Critical flaws put nearly all devices at risk

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Meltdown and Spectre were identified by researchers at Google's Project Zero security team earlier this week, and could allow hackers access to all files within an affected device.

The underlying flaw in all microprocessors, dubbed Spectre, also leaves machines running on ARM and AMD architecture vulnerable.

According to one of the report's authors Dr Yuval Yarom, researcher at the University of Adelaide and Data61, the exploits could allow computer programs to access data they should not be allowed to see. " This protected kernel memory includes access to passwords, encrypted information and other crucial data, and Meltdown exploit can be used to access this, putting the user at risk".

This bug affects Desktops, Laptops and even the servers from top-level vendors including Microsoft Azure and Amazon Cloud services.

But the potential for a broad attack was far larger than most security weaknesses hardware makers spot.

Will the patch for Meltdown and Spectre slowdown my device?

Android devices with the latest security update from January 2018 are protected from the vulnerabilities, Google wrote in a blog post. However, the three plaintiffs allege that these patches of the security issues on their systems will slow down their system performance.

Unfortunately, the Microsoft fix may result in some performance dips.

"We're aware of this industry-wide issue and have been working closely with chip manufacturers to develop and test mitigations to protect our customers", said Microsoft in a statement.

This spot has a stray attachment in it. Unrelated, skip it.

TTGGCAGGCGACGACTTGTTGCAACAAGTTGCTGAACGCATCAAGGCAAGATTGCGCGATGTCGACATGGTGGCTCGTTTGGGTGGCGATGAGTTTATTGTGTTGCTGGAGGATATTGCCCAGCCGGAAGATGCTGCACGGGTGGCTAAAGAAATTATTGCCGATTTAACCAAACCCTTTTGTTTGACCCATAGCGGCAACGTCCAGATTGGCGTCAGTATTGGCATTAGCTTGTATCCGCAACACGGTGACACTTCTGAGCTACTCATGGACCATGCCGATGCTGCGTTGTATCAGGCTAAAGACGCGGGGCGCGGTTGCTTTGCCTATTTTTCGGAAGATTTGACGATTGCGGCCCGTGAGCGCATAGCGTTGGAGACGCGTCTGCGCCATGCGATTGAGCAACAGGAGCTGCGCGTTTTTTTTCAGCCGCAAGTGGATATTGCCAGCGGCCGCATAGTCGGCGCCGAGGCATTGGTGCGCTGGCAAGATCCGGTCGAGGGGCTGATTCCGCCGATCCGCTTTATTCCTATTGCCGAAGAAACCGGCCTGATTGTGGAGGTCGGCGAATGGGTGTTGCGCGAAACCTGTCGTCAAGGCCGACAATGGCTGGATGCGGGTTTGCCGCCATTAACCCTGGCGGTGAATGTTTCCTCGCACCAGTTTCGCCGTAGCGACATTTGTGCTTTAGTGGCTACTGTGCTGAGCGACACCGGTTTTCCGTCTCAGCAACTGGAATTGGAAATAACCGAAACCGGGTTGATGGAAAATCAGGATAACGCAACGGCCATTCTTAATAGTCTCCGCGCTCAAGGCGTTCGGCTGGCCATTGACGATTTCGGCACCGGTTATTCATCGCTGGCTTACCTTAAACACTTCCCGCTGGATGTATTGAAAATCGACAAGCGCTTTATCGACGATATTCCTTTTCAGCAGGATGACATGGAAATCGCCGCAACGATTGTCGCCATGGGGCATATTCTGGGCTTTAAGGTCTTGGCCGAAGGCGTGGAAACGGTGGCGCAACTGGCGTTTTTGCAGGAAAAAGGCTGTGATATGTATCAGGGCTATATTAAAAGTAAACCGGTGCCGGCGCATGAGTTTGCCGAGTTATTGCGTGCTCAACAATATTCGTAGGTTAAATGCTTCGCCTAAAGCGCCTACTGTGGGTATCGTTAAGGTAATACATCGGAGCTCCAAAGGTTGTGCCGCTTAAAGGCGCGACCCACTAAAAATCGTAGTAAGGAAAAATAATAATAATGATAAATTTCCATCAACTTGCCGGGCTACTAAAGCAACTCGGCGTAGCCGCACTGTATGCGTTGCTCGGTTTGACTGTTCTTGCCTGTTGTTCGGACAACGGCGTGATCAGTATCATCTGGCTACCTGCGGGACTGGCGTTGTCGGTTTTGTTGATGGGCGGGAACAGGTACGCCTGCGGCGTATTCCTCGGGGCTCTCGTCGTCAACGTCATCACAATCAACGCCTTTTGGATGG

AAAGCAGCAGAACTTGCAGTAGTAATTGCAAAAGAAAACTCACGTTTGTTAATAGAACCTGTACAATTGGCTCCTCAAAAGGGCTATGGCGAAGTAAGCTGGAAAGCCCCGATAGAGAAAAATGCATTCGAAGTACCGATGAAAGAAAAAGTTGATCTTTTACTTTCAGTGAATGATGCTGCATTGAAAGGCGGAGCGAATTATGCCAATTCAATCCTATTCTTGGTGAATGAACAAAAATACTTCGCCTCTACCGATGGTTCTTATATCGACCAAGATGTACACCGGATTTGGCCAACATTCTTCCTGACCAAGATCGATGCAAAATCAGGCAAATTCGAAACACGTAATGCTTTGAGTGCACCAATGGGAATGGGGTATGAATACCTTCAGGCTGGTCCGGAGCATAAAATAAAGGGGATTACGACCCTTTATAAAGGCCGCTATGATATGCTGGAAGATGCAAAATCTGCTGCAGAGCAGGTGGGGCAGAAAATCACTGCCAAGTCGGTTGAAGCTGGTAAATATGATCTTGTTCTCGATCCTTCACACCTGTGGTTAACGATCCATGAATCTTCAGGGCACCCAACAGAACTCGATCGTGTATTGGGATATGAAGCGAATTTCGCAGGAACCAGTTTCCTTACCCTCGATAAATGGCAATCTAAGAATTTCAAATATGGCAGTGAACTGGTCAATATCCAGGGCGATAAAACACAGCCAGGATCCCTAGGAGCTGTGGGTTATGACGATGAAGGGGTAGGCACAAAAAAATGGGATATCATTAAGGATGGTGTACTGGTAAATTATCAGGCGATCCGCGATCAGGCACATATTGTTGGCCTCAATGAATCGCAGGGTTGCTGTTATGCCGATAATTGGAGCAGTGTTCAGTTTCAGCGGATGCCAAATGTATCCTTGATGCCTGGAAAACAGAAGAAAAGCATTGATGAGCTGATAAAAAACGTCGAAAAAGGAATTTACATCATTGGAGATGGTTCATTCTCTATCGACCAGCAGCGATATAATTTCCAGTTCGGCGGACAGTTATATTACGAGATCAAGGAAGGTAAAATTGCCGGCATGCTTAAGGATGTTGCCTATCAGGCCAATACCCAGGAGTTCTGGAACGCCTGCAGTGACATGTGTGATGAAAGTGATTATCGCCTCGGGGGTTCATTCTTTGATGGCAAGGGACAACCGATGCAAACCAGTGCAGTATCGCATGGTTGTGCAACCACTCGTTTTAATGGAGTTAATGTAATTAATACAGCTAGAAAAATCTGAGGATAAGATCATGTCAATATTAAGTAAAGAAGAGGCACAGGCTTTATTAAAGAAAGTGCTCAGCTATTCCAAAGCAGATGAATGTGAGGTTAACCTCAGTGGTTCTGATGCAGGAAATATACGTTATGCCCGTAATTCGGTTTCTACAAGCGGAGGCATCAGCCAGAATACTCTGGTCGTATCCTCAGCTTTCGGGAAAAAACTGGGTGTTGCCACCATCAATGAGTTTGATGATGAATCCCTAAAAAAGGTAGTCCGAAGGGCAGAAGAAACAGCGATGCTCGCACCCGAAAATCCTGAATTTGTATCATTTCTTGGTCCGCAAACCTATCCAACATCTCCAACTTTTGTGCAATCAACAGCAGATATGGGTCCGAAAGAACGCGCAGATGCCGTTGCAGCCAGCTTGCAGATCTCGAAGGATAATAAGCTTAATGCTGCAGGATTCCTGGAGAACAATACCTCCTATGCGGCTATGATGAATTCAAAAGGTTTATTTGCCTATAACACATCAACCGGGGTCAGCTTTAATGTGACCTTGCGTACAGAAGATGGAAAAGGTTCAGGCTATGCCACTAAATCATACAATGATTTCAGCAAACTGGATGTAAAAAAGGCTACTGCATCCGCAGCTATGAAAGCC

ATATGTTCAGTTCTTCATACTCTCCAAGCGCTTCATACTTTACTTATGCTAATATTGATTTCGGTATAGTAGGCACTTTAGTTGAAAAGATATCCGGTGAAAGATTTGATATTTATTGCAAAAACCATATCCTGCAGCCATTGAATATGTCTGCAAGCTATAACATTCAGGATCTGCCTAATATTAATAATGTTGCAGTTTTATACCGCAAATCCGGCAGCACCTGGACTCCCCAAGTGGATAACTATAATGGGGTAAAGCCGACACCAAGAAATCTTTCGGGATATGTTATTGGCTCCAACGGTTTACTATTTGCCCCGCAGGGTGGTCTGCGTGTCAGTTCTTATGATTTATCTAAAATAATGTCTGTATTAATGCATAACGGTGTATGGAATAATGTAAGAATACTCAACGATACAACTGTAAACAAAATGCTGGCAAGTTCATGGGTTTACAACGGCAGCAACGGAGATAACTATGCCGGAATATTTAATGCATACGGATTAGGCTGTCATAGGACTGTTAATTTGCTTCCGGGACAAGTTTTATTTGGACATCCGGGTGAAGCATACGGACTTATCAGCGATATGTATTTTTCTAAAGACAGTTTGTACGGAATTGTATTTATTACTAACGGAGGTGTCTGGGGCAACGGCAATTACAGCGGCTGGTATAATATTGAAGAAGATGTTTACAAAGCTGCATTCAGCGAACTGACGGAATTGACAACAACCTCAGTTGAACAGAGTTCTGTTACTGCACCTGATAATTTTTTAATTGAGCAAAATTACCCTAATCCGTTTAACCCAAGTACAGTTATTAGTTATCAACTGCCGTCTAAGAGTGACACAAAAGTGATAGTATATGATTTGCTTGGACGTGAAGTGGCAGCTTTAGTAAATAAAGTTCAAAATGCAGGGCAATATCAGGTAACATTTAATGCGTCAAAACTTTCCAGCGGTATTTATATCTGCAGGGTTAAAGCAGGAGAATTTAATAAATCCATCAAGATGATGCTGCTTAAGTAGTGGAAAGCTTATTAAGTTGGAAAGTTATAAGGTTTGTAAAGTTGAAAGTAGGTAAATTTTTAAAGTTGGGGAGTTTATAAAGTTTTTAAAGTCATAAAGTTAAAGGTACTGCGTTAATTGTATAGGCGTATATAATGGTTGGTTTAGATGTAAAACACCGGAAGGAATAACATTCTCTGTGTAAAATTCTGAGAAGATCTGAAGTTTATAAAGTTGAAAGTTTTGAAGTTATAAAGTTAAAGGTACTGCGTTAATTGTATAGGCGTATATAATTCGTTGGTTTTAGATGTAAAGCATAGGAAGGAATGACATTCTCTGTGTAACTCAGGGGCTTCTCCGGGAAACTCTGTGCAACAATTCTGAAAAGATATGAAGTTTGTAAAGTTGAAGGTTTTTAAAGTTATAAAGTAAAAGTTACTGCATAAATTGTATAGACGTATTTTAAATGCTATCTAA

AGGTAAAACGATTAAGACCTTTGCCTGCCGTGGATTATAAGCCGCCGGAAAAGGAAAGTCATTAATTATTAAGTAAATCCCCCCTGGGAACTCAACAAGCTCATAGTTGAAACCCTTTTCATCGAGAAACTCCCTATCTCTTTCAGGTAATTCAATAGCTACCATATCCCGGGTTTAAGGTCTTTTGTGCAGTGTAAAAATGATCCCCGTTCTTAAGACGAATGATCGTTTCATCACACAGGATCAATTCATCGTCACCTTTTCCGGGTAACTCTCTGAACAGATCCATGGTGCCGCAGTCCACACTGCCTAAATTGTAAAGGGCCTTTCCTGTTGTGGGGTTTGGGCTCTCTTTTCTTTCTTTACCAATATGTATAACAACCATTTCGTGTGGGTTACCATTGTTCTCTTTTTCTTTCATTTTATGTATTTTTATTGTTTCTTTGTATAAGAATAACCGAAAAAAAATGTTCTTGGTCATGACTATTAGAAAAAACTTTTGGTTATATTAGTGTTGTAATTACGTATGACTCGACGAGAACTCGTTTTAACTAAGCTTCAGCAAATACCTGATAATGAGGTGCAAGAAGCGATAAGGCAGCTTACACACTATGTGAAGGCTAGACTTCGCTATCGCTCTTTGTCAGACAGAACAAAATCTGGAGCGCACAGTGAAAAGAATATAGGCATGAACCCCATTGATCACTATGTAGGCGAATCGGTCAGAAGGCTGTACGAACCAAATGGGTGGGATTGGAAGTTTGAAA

Apple has already rolled out patches for iOS, macOS and tvOS to address the Meltdown vulnerability.

Despite the patching, the security researchers say the Spectre security flaw, although harder to exploit, is also more difficult to fully patch.

Windows, Linux and Apple devices across the world will have to be updated with downloadable software patches. Intel in response said that " any performance impacts are workload-dependent, and for the average computer user, should not be significant and will be mitigated over time".

The security flaw affects Intel, AMD, and ARM processors. It should be noted that the second exploit Spectre impacts almost all processors on all devices, including those from Intel, AMD, those with ARM architecture, which is most smartphones.

In a post on its newsroom area, Intel said that these exploits can't corrupt, modify or delete data. That feature anticipates what information might be needed next - such as a password to a website - and makes it available in a "secure area" of the chip, speeding computing, Intel staff said on a conference call with reporters and analysts Wednesday afternoon.